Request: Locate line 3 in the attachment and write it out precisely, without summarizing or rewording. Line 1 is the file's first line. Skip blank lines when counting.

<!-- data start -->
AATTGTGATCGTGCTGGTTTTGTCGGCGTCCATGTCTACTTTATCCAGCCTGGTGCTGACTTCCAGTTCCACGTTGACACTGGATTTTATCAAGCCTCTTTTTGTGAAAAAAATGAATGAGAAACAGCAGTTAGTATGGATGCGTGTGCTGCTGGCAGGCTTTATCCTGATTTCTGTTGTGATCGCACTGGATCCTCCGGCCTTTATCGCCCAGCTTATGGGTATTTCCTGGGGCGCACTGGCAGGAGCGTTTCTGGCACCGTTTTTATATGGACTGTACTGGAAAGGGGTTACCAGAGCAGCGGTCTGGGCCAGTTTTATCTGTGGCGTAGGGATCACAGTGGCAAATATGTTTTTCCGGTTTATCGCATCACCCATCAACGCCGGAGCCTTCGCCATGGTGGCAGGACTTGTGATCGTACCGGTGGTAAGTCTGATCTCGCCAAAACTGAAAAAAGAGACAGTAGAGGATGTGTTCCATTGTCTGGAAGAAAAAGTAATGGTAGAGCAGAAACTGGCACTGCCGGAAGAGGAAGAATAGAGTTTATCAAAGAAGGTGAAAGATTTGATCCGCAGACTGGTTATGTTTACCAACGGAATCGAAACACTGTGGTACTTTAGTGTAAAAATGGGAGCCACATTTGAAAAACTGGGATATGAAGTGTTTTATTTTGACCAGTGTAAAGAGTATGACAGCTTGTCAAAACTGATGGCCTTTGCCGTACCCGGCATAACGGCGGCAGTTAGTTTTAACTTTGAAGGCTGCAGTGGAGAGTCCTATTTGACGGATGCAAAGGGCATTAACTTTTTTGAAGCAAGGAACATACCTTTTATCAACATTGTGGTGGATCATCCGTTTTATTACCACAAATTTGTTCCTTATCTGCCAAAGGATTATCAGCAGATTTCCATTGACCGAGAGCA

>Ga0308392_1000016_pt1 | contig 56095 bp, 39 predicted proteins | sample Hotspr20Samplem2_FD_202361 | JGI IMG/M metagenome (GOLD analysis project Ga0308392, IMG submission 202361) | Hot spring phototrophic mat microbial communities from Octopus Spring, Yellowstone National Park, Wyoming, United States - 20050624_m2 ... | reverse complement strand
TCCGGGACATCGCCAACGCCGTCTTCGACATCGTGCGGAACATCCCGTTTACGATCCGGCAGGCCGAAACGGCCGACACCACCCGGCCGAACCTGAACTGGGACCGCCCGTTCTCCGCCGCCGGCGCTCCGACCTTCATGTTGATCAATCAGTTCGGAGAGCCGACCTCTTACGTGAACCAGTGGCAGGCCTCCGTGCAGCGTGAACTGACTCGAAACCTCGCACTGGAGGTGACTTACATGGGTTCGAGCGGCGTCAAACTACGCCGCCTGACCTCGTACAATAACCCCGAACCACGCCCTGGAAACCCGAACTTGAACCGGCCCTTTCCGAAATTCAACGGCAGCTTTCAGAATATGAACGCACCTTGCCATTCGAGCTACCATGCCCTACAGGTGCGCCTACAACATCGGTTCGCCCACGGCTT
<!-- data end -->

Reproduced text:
TCCGGGACATCGCCAACGCCGTCTTCGACATCGTGCGGAACATCCCGTTTACGATCCGGCAGGCCGAAACGGCCGACACCACCCGGCCGAACCTGAACTGGGACCGCCCGTTCTCCGCCGCCGGCGCTCCGACCTTCATGTTGATCAATCAGTTCGGAGAGCCGACCTCTTACGTGAACCAGTGGCAGGCCTCCGTGCAGCGTGAACTGACTCGAAACCTCGCACTGGAGGTGACTTACATGGGTTCGAGCGGCGTCAAACTACGCCGCCTGACCTCGTACAATAACCCCGAACCACGCCCTGGAAACCCGAACTTGAACCGGCCCTTTCCGAAATTCAACGGCAGCTTTCAGAATATGAACGCACCTTGCCATTCGAGCTACCATGCCCTACAGGTGCGCCTACAACATCGGTTCGCCCACGGCTT